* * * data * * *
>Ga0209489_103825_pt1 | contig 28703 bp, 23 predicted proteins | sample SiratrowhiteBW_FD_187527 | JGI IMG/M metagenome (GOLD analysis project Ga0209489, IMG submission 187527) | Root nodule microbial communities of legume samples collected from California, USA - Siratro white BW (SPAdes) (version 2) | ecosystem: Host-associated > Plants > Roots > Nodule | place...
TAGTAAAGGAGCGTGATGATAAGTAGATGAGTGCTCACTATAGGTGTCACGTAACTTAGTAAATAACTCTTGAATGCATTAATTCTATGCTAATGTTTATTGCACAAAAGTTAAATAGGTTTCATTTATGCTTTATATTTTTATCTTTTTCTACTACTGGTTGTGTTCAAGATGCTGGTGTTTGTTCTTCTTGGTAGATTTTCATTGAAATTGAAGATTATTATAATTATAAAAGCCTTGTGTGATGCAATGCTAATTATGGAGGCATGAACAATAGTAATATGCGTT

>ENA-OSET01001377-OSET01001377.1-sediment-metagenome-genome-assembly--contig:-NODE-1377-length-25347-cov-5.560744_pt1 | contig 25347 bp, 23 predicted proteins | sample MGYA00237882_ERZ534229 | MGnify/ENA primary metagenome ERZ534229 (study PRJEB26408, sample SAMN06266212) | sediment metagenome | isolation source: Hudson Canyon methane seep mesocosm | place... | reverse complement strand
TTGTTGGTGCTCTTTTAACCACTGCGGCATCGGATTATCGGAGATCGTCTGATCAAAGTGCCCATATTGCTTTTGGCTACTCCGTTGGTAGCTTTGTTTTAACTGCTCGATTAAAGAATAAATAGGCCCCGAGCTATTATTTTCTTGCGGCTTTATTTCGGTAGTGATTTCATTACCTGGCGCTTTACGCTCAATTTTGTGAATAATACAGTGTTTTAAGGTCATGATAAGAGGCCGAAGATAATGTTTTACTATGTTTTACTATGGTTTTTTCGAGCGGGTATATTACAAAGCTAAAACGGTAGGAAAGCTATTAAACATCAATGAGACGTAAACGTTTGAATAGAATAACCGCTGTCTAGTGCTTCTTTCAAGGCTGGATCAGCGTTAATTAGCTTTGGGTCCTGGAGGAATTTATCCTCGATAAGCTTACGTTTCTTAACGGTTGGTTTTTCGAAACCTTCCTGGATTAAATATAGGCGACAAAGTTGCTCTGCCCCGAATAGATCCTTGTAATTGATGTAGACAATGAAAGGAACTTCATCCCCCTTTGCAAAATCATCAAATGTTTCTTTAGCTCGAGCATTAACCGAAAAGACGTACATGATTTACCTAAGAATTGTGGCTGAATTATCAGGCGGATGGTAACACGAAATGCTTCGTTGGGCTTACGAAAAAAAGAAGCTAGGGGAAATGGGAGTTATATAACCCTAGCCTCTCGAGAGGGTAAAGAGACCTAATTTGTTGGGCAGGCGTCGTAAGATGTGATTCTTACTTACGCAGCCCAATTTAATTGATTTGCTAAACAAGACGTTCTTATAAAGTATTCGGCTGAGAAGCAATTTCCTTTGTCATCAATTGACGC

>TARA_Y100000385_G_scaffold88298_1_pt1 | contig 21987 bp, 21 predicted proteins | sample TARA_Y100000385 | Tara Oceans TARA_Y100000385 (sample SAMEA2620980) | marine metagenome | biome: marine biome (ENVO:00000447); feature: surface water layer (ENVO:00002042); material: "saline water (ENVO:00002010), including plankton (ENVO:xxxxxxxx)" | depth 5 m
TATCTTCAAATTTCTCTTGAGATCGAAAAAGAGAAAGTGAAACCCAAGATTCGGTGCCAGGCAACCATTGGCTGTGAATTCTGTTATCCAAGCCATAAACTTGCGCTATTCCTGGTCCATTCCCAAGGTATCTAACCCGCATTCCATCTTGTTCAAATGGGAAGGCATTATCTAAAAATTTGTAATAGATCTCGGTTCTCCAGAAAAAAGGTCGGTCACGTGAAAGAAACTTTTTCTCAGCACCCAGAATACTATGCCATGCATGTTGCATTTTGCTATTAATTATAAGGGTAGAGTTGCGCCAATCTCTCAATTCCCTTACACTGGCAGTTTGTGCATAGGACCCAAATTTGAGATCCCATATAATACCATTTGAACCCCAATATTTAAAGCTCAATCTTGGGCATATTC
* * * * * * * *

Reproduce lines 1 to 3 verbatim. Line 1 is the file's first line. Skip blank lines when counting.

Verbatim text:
>Ga0209489_103825_pt1 | contig 28703 bp, 23 predicted proteins | sample SiratrowhiteBW_FD_187527 | JGI IMG/M metagenome (GOLD analysis project Ga0209489, IMG submission 187527) | Root nodule microbial communities of legume samples collected from California, USA - Siratro white BW (SPAdes) (version 2) | ecosystem: Host-associated > Plants > Roots > Nodule | place...
TAGTAAAGGAGCGTGATGATAAGTAGATGAGTGCTCACTATAGGTGTCACGTAACTTAGTAAATAACTCTTGAATGCATTAATTCTATGCTAATGTTTATTGCACAAAAGTTAAATAGGTTTCATTTATGCTTTATATTTTTATCTTTTTCTACTACTGGTTGTGTTCAAGATGCTGGTGTTTGTTCTTCTTGGTAGATTTTCATTGAAATTGAAGATTATTATAATTATAAAAGCCTTGTGTGATGCAATGCTAATTATGGAGGCATGAACAATAGTAATATGCGTT

>ENA-OSET01001377-OSET01001377.1-sediment-metagenome-genome-assembly--contig:-NODE-1377-length-25347-cov-5.560744_pt1 | contig 25347 bp, 23 predicted proteins | sample MGYA00237882_ERZ534229 | MGnify/ENA primary metagenome ERZ534229 (study PRJEB26408, sample SAMN06266212) | sediment metagenome | isolation source: Hudson Canyon methane seep mesocosm | place... | reverse complement strand